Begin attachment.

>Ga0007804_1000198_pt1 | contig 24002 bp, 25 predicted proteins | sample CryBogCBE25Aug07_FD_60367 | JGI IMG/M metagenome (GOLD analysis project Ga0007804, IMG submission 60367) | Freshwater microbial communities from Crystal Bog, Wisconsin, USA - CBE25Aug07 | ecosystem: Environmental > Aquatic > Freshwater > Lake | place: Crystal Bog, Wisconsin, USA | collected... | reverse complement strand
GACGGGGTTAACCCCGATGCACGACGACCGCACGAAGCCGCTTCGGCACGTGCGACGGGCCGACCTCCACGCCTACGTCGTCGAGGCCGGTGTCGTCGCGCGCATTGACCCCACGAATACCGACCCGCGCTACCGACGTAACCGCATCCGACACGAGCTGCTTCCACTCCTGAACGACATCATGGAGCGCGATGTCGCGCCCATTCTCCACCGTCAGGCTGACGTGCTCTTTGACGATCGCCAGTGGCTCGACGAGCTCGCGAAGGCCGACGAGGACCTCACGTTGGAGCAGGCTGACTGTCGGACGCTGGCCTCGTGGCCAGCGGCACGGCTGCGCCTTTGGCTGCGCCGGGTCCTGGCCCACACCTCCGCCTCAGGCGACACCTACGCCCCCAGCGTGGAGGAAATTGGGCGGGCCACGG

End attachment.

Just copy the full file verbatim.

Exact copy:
>Ga0007804_1000198_pt1 | contig 24002 bp, 25 predicted proteins | sample CryBogCBE25Aug07_FD_60367 | JGI IMG/M metagenome (GOLD analysis project Ga0007804, IMG submission 60367) | Freshwater microbial communities from Crystal Bog, Wisconsin, USA - CBE25Aug07 | ecosystem: Environmental > Aquatic > Freshwater > Lake | place: Crystal Bog, Wisconsin, USA | collected... | reverse complement strand
GACGGGGTTAACCCCGATGCACGACGACCGCACGAAGCCGCTTCGGCACGTGCGACGGGCCGACCTCCACGCCTACGTCGTCGAGGCCGGTGTCGTCGCGCGCATTGACCCCACGAATACCGACCCGCGCTACCGACGTAACCGCATCCGACACGAGCTGCTTCCACTCCTGAACGACATCATGGAGCGCGATGTCGCGCCCATTCTCCACCGTCAGGCTGACGTGCTCTTTGACGATCGCCAGTGGCTCGACGAGCTCGCGAAGGCCGACGAGGACCTCACGTTGGAGCAGGCTGACTGTCGGACGCTGGCCTCGTGGCCAGCGGCACGGCTGCGCCTTTGGCTGCGCCGGGTCCTGGCCCACACCTCCGCCTCAGGCGACACCTACGCCCCCAGCGTGGAGGAAATTGGGCGGGCCACGG